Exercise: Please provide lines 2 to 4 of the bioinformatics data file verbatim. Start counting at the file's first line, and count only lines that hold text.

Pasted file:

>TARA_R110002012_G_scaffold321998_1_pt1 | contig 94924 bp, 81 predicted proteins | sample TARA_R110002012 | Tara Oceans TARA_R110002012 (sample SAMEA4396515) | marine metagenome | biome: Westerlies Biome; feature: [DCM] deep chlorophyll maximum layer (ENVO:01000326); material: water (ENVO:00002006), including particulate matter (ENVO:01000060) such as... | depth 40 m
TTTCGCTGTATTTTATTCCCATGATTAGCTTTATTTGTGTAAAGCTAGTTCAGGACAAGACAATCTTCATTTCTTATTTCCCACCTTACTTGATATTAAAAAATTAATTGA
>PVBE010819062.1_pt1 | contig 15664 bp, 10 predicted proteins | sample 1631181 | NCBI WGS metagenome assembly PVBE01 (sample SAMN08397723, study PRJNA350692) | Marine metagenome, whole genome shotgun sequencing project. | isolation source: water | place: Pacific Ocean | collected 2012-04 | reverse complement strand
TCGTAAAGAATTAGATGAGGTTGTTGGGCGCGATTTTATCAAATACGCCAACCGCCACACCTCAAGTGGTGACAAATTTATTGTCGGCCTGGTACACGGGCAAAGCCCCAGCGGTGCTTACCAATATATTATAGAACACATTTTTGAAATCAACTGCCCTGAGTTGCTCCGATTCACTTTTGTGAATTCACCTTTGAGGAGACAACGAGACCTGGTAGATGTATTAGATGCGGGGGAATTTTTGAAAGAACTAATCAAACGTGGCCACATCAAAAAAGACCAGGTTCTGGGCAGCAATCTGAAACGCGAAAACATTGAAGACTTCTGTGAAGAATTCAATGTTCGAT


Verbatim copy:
TTTCGCTGTATTTTATTCCCATGATTAGCTTTATTTGTGTAAAGCTAGTTCAGGACAAGACAATCTTCATTTCTTATTTCCCACCTTACTTGATATTAAAAAATTAATTGA
>PVBE010819062.1_pt1 | contig 15664 bp, 10 predicted proteins | sample 1631181 | NCBI WGS metagenome assembly PVBE01 (sample SAMN08397723, study PRJNA350692) | Marine metagenome, whole genome shotgun sequencing project. | isolation source: water | place: Pacific Ocean | collected 2012-04 | reverse complement strand
TCGTAAAGAATTAGATGAGGTTGTTGGGCGCGATTTTATCAAATACGCCAACCGCCACACCTCAAGTGGTGACAAATTTATTGTCGGCCTGGTACACGGGCAAAGCCCCAGCGGTGCTTACCAATATATTATAGAACACATTTTTGAAATCAACTGCCCTGAGTTGCTCCGATTCACTTTTGTGAATTCACCTTTGAGGAGACAACGAGACCTGGTAGATGTATTAGATGCGGGGGAATTTTTGAAAGAACTAATCAAACGTGGCCACATCAAAAAAGACCAGGTTCTGGGCAGCAATCTGAAACGCGAAAACATTGAAGACTTCTGTGAAGAATTCAATGTTCGAT